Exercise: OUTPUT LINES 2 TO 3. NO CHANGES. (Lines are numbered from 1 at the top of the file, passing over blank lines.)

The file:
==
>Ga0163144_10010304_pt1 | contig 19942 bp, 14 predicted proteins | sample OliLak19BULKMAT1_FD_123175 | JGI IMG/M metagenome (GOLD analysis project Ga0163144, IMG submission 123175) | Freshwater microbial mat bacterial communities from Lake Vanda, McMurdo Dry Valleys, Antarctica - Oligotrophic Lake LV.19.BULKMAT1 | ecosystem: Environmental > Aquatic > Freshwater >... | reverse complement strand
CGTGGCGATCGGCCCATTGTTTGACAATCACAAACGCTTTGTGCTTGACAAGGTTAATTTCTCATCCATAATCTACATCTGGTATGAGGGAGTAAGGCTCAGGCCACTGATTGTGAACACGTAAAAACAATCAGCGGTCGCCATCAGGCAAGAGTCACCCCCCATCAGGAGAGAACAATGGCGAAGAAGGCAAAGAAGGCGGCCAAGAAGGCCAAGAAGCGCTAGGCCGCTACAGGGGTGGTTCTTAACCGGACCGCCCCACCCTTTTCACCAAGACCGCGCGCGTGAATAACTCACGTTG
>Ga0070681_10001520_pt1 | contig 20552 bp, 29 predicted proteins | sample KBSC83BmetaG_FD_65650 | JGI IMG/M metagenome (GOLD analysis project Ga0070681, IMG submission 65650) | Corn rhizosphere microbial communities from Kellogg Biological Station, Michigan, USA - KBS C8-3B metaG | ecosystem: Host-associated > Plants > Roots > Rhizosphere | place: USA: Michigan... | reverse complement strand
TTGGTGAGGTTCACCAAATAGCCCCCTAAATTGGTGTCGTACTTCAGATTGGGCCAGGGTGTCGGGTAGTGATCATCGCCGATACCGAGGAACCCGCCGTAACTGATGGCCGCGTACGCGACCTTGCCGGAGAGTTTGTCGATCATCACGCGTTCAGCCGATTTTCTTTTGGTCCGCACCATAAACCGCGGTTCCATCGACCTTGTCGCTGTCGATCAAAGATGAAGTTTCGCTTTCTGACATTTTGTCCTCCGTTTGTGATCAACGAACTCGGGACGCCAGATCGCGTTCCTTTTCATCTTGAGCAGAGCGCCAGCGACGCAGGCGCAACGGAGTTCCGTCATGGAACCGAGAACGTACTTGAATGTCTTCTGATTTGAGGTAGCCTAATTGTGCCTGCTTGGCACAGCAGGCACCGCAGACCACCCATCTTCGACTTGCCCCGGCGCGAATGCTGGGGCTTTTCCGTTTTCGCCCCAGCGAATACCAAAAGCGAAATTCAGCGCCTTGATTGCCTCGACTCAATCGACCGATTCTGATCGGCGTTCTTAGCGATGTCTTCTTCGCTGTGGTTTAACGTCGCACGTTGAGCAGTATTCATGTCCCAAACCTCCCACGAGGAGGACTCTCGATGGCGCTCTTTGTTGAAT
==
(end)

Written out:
CGTGGCGATCGGCCCATTGTTTGACAATCACAAACGCTTTGTGCTTGACAAGGTTAATTTCTCATCCATAATCTACATCTGGTATGAGGGAGTAAGGCTCAGGCCACTGATTGTGAACACGTAAAAACAATCAGCGGTCGCCATCAGGCAAGAGTCACCCCCCATCAGGAGAGAACAATGGCGAAGAAGGCAAAGAAGGCGGCCAAGAAGGCCAAGAAGCGCTAGGCCGCTACAGGGGTGGTTCTTAACCGGACCGCCCCACCCTTTTCACCAAGACCGCGCGCGTGAATAACTCACGTTG
>Ga0070681_10001520_pt1 | contig 20552 bp, 29 predicted proteins | sample KBSC83BmetaG_FD_65650 | JGI IMG/M metagenome (GOLD analysis project Ga0070681, IMG submission 65650) | Corn rhizosphere microbial communities from Kellogg Biological Station, Michigan, USA - KBS C8-3B metaG | ecosystem: Host-associated > Plants > Roots > Rhizosphere | place: USA: Michigan... | reverse complement strand